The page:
The Lion King
The movie is never less interesting than when it's trying to be the original Lion King, and never more compelling than when it's carving out…
Here's another story of a boy and his dog—except that the dog is a robotic killing machine, developed by an amoral arms manufacturer for the United States military. What could possibly go wrong?
The answer, expectedly, is a lot, and that doesn't have anything to do with the details of the plot of this strange movie. "A-X-L" wants its eponymous dog to be both cute and threatening, depending on whatever mode the screenplay by director Oliver Daly is going for at any particular moment. Daly goes through a few approaches to this story, taking it from a generic tale of a teenage dirt bike racer who feels stuck in his life and bonds with the robot, to a plot about hiding the dog from various locals and the dastardly arms mogul's mercenaries, and, at one point, to an all-out horror story, in which the robot tries to viciously murder a jerk teenager who, earlier, had attempted to kill it for a laugh and some internet views.
We're introduced to AXL (pronounced, "Axle") in a helpful, introductory computer simulation/marketing slideshow. The acronym stands for "attack," "exploration," and "logistics," meaning that it can display its skills with radar or a massive machine gun, depending on the situation. The war machine was created by Andric Craine (Dominic Rains) in the spirit of dogs serving as a companions/helpers to human warriors throughout history. This robot can pair with a single owner and form a bond that's as strong as any natural canine.
It escapes, naturally, and is eventually found by Miles (Alex Neustaedter), the aforementioned bike racer who doesn't see any way out of his current life. He and his father Chuck (Thomas Jane) manage his racing career and work in an auto shop. His dad wants him to think realistically about his future, but Miles doesn't think he's smart enough to go to college. That about ends any level of character development here.
After being left in the desert by Sam (Alex MacNicoll), a well-funded competitor who's jealous of Miles' talent, Miles discovers AXL hiding in a freight crate. Once the awkward misunderstanding of the robot trying to kill him for invading its territory is resolved, Miles fixes up the artificially intelligent dog (which seems to be damaged and incapacitated quite a lot for an advanced weapon of war). The two become buddies of sorts, and the robot helps quite a bit in Miles' attempts to gain the affections of Sara (Becky G), the daughter of Sam's family housekeeper.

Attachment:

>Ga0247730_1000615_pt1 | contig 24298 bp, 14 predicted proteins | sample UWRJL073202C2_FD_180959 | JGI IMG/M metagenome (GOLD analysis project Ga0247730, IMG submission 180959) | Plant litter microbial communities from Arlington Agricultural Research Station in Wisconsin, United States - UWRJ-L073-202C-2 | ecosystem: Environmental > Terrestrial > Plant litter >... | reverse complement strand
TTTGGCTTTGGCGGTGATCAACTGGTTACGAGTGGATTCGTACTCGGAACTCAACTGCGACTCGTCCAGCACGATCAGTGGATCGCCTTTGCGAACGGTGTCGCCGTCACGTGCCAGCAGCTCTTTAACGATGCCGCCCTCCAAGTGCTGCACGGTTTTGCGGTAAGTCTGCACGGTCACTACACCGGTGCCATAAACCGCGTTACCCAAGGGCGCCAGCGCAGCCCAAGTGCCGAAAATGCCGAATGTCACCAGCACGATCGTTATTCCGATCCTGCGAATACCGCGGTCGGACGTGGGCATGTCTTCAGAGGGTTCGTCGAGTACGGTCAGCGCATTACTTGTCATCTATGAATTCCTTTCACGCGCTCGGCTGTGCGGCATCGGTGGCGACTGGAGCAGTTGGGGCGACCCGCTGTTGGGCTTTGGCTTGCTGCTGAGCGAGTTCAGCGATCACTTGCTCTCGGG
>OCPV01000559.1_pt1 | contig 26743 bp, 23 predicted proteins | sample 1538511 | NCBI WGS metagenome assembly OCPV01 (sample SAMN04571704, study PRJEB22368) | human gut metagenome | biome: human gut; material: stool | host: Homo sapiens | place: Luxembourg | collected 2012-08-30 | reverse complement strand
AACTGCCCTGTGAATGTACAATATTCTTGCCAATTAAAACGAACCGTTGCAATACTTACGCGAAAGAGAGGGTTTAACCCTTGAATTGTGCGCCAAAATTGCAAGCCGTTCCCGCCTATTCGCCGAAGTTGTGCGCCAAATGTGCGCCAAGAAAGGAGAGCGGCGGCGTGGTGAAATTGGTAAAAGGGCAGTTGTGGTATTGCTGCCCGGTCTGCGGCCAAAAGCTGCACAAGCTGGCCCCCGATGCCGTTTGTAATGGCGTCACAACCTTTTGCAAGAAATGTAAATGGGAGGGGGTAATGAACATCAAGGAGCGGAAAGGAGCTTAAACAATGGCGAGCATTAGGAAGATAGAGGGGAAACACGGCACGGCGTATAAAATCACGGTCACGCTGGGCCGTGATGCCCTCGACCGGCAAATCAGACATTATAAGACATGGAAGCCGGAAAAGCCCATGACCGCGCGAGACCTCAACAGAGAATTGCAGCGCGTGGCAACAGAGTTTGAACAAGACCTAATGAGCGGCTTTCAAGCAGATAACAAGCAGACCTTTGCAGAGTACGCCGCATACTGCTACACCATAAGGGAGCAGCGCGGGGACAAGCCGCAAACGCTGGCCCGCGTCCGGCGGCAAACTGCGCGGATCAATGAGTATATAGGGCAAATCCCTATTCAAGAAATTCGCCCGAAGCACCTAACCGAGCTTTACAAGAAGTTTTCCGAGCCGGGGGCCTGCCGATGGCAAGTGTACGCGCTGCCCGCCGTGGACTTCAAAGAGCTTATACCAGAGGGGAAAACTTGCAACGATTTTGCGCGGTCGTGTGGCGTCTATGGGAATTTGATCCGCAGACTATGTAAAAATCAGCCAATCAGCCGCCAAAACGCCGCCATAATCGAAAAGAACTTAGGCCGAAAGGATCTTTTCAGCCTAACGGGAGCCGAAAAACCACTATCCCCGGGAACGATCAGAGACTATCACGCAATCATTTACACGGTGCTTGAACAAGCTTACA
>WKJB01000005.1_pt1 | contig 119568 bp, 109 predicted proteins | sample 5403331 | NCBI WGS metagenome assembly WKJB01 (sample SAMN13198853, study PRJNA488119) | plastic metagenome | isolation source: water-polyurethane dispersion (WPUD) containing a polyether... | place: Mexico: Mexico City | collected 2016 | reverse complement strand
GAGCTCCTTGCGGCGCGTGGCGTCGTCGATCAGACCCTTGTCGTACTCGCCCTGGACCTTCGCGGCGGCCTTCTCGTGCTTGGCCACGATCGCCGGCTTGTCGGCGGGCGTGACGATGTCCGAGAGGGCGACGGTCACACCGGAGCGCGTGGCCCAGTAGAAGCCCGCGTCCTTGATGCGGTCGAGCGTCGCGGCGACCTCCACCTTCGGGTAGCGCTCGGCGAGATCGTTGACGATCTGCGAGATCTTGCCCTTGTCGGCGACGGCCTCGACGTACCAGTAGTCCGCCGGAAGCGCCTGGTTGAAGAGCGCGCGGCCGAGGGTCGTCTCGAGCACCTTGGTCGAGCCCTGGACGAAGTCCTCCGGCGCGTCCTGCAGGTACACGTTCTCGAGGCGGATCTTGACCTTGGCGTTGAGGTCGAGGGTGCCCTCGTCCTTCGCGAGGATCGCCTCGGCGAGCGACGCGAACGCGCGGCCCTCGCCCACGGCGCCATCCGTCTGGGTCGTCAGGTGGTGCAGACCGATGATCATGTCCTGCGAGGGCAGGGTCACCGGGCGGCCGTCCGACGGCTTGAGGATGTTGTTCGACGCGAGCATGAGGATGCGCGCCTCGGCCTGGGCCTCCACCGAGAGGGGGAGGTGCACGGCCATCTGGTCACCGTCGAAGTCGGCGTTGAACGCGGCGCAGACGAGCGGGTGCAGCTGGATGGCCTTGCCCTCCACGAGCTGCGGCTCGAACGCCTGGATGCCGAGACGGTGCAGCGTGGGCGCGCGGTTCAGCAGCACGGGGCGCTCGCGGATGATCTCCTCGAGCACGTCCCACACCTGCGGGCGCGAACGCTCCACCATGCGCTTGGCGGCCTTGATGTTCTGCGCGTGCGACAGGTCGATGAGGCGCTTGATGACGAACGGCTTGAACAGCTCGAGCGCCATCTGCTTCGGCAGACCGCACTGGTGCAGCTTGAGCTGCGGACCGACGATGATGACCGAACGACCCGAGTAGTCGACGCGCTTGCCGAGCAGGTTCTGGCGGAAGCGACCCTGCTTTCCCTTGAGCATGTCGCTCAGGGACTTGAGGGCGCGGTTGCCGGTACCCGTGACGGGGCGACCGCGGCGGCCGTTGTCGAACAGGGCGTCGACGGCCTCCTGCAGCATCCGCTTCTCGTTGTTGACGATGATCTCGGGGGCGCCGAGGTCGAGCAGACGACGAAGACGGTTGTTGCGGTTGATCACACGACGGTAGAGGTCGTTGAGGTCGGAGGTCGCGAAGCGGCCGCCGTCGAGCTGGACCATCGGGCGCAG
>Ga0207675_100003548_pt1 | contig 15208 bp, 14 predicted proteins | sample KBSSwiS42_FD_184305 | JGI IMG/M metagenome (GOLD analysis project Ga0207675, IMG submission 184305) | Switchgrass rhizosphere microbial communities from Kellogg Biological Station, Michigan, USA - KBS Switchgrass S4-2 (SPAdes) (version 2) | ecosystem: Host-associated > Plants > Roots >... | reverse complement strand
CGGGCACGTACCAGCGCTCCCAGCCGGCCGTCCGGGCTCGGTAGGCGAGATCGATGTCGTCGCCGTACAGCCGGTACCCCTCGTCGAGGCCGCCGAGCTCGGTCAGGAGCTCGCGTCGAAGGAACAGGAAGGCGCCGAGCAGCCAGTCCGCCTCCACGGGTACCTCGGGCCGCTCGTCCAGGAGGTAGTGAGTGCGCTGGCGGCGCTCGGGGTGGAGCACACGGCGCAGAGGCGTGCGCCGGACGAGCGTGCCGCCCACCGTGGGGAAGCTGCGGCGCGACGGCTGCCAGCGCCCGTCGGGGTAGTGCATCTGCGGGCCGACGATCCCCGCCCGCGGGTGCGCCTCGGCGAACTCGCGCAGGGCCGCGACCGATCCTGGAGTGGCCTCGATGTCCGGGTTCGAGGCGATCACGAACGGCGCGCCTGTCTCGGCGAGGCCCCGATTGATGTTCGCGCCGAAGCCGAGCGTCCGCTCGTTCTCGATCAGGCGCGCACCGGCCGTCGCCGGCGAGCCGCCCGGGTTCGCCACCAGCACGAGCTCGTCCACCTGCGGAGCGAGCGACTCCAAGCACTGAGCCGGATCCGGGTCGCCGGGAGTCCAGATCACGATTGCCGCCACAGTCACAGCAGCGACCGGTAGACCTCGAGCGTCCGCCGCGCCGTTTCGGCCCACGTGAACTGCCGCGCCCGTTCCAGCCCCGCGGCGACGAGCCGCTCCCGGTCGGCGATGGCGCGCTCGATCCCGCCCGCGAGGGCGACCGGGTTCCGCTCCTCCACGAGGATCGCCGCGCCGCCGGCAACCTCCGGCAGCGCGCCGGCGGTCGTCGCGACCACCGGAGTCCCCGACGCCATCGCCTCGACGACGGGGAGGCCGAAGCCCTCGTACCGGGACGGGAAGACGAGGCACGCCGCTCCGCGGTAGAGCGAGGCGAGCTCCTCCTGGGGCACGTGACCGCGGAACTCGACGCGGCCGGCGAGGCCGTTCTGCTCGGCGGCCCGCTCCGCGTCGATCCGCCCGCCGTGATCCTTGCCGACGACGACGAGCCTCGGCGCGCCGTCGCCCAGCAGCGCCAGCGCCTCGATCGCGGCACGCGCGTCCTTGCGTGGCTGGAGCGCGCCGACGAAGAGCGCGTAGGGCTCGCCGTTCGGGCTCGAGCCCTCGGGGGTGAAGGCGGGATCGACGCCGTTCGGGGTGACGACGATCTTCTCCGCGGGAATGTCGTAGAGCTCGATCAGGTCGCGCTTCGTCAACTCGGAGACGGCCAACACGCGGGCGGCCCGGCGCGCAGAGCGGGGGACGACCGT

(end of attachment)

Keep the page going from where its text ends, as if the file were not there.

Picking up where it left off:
The dog itself is portrayed by a disjointed combination of sleek visual effects (for the moments when it goes into action) and ungainly puppetry (whenever it's shot in close-up). The puppet seems bulkier and far more rickety in its movements than its digital counterpart, which smoothly runs and leaps and flies through the air with jet bursts. In other words, it never feels like a real thing, because it's always obvious that the dog is either a special effect or a puppet—and also obvious when Daly switches between the two.
As for the story, well, there isn't much of one. Miles and Sara try to figure out how to hide the robot while they decide what to do with it. Craine watches AXL bond with Miles through the robot's eyes, believing that he's accidentally stumbled upon a human test subject ("Let's see how this plays out," he says, while watching AXL pin Miles' bully to the ground and threaten the guy with the sharp, whirring gears in its mouth). Miles and Sara keep having to repair the dog, as Craine's corporate goons get closer to them. Chuck offers some sane advice to his son about playing with a machine that was designed to kill, while Craine's right-hand man (played by Lou Taylor Pucci) snivels about his boss' unethical behavior.
Daly doesn't possess any real concerns about the ethical quandary of this dog's existence, of course. The robot is as much a tool for the filmmaker as it is for the villain. The dog is supposed to be loveable, with its red eyes switching to a neon blue whenever it finds a new friend or plays fetch, or a ruthless killing machine, such as when it hunts Sam like some stalking killer in a horror movie (even popping into frame with rough barks and sharp, metal teeth to scare the kids in the audience into the arms of a parent).
What's missing is any genuine personality from the robot (or the human characters, for that matter). After a violent standoff/chase, "A-X-L" promises a sequel (good luck with that) and an improved dog. Hopefully, its temperament gets an update.
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